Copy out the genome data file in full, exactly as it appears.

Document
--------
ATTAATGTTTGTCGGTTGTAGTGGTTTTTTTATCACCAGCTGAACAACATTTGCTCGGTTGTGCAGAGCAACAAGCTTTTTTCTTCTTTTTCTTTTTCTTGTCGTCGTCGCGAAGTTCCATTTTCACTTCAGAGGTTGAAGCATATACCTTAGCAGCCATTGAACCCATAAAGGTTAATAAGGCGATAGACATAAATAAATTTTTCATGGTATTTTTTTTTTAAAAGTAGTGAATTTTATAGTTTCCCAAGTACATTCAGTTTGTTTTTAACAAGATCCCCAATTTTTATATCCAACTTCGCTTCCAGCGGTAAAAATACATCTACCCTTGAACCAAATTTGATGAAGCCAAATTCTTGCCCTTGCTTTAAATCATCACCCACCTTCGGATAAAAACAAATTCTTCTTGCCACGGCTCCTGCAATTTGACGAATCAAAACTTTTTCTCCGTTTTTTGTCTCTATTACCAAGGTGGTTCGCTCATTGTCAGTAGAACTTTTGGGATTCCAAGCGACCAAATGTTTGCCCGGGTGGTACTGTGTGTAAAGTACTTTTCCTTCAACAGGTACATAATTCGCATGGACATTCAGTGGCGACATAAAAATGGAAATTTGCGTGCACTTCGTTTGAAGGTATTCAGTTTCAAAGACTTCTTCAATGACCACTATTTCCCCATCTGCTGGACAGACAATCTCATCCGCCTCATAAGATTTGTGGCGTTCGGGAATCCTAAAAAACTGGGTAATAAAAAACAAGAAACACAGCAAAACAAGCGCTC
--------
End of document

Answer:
ATTAATGTTTGTCGGTTGTAGTGGTTTTTTTATCACCAGCTGAACAACATTTGCTCGGTTGTGCAGAGCAACAAGCTTTTTTCTTCTTTTTCTTTTTCTTGTCGTCGTCGCGAAGTTCCATTTTCACTTCAGAGGTTGAAGCATATACCTTAGCAGCCATTGAACCCATAAAGGTTAATAAGGCGATAGACATAAATAAATTTTTCATGGTATTTTTTTTTTAAAAGTAGTGAATTTTATAGTTTCCCAAGTACATTCAGTTTGTTTTTAACAAGATCCCCAATTTTTATATCCAACTTCGCTTCCAGCGGTAAAAATACATCTACCCTTGAACCAAATTTGATGAAGCCAAATTCTTGCCCTTGCTTTAAATCATCACCCACCTTCGGATAAAAACAAATTCTTCTTGCCACGGCTCCTGCAATTTGACGAATCAAAACTTTTTCTCCGTTTTTTGTCTCTATTACCAAGGTGGTTCGCTCATTGTCAGTAGAACTTTTGGGATTCCAAGCGACCAAATGTTTGCCCGGGTGGTACTGTGTGTAAAGTACTTTTCCTTCAACAGGTACATAATTCGCATGGACATTCAGTGGCGACATAAAAATGGAAATTTGCGTGCACTTCGTTTGAAGGTATTCAGTTTCAAAGACTTCTTCAATGACCACTATTTCCCCATCTGCTGGACAGACAATCTCATCCGCCTCATAAGATTTGTGGCGTTCGGGAATCCTAAAAAACTGGGTAATAAAAAACAAGAAACACAGCAAAACAAGCGCTC